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Excitement Grows Amongst EuroMillions Fans, But What is a Superdraw?

Last Updated: Thursday 29th June 2017, 09:09

Excitement is building amongst EuroMillions enthusiasts across the continent as Friday’s Superdraw rapidly approaches. The draw will offer players the chance to win a guaranteed €100 million (approximately £85 million), but while some ticket holders know exactly what to expect for the event, others may be wondering ‘what is a Superdraw?’

Superdraws have been taking place since 2007 and offer players from all nine participating nations the chance to win a huge sum of money. Events of this kind can take place at random points during the year, with lottery officials triggering a Superdraw when there is enough excess cash in the EuroMillions Booster Fund. 

The Booster Fund is a special reserve pot which receives 4.8 percent of the Common Prize Fund from every EuroMillions draw. Usually, the Booster Fund is on hand to guarantee that the EuroMillions jackpot is able to reach its minimum value of €17 million (£14 million) in every draw. From time to time, this fund will contain enough excess money that a special Superdraw can be triggered.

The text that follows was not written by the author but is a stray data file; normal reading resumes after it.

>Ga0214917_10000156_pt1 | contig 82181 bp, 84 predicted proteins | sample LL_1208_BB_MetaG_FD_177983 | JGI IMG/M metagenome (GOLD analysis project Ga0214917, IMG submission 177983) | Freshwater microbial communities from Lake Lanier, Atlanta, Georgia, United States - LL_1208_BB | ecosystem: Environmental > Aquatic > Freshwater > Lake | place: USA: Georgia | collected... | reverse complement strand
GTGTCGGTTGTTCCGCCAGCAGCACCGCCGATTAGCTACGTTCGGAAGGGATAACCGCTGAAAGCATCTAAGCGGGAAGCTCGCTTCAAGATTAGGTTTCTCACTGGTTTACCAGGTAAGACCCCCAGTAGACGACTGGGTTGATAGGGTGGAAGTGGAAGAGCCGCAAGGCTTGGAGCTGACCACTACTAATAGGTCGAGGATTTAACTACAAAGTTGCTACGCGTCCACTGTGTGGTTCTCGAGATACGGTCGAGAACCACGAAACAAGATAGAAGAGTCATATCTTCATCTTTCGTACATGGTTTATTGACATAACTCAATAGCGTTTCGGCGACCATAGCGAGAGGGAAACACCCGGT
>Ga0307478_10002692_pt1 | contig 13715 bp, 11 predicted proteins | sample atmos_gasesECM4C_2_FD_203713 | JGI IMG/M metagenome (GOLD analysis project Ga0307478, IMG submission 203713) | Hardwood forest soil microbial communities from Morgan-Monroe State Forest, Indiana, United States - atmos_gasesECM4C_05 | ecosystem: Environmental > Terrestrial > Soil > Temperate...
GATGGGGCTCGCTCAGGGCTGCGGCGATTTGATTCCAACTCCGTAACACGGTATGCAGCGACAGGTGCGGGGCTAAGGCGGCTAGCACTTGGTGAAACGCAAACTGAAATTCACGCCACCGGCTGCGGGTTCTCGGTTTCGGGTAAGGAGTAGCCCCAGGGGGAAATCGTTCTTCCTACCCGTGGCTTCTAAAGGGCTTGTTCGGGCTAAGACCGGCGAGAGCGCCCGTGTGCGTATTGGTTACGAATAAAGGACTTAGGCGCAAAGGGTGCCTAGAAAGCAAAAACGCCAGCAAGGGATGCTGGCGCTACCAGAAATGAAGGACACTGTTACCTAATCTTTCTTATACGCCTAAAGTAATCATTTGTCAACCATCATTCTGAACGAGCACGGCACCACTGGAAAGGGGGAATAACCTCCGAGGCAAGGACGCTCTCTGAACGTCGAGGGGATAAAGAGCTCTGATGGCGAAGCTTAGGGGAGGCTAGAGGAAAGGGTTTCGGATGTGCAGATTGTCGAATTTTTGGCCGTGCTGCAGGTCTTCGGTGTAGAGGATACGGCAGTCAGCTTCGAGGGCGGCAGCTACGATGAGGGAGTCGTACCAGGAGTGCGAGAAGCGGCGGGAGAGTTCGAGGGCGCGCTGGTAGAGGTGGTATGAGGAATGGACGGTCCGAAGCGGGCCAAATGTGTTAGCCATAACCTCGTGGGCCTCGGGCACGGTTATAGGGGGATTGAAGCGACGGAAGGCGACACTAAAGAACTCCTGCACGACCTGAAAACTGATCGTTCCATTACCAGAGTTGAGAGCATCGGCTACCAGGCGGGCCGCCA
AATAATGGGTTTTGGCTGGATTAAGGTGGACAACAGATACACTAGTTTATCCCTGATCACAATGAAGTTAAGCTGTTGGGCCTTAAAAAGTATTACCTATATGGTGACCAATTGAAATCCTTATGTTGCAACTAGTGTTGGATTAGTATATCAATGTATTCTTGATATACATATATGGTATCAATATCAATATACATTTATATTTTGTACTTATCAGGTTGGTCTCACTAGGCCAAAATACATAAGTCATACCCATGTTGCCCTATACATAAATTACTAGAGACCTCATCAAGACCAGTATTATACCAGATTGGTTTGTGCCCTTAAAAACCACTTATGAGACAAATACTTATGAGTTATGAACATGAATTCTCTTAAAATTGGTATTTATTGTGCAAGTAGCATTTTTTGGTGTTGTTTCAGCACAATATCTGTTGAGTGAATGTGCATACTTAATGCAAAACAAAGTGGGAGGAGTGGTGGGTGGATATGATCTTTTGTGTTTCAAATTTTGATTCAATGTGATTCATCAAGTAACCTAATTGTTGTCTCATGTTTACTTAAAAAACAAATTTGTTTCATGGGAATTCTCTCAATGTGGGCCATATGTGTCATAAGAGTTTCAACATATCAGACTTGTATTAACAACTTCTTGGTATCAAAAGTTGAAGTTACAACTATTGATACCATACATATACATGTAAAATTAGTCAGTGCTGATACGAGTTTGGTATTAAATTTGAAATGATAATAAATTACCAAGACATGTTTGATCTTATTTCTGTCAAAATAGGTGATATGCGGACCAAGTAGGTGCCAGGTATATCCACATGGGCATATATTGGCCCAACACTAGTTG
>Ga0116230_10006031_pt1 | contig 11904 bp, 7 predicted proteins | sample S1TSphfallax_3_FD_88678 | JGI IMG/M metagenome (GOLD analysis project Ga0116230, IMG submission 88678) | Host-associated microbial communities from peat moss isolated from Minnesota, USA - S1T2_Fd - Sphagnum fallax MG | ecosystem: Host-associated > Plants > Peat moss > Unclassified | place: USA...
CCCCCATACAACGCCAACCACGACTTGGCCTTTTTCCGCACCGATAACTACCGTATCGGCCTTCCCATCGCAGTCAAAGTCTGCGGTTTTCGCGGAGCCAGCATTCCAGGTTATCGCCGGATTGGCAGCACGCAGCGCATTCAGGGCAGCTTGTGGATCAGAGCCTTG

Over the last decade, Superdraws have been delighting EuroMillions players, with a total of 18 having already taken place, lavishing lucky ticket holders with prizes in excess of €100 million. The very first Superdraw took place on Friday 9th February 2007, when a Belgian lottery fan snapped up the jackpot at the first time of asking.

The last Superdraw, which occurred on Friday 30th September 2016, produced a similar result as another Belgian player claimed the top prize, but not until Tuesday 11th October. As the Superdraw jackpot does not have to be won on the night, the prize pot is allowed to grow and grow. Thanks to this ruling and a run of three rollovers, the reward on offer reached a colossal €168 million (£153.3 million) before eventually being claimed by a man who claimed to be a big fan of football, the films of Robert De Niro and cooking with fish.

As mentioned, Superdraw jackpots are not just restricted to their starting value of €100 million. In fact, prizes can increase up to the the game’s jackpot cap of €190 million, a total at which the prize is allowed to remain for four further draws before it must be won. If this eventuality was to raise its head, and no player was able to capture the jackpot after this point, the top prize would roll down and be shared between ticket holders in the highest winning prize tier.

Now that you’re familiar with the concept of a Superdraw, there’s no reason not to enter. So, to be in with a chance of walking up €100 million (£85 million) richer on Saturday morning, you can play through any authorised retailer or, if you fancy beating the rush, you can pick your numbers online. However you choose to take part, good luck!

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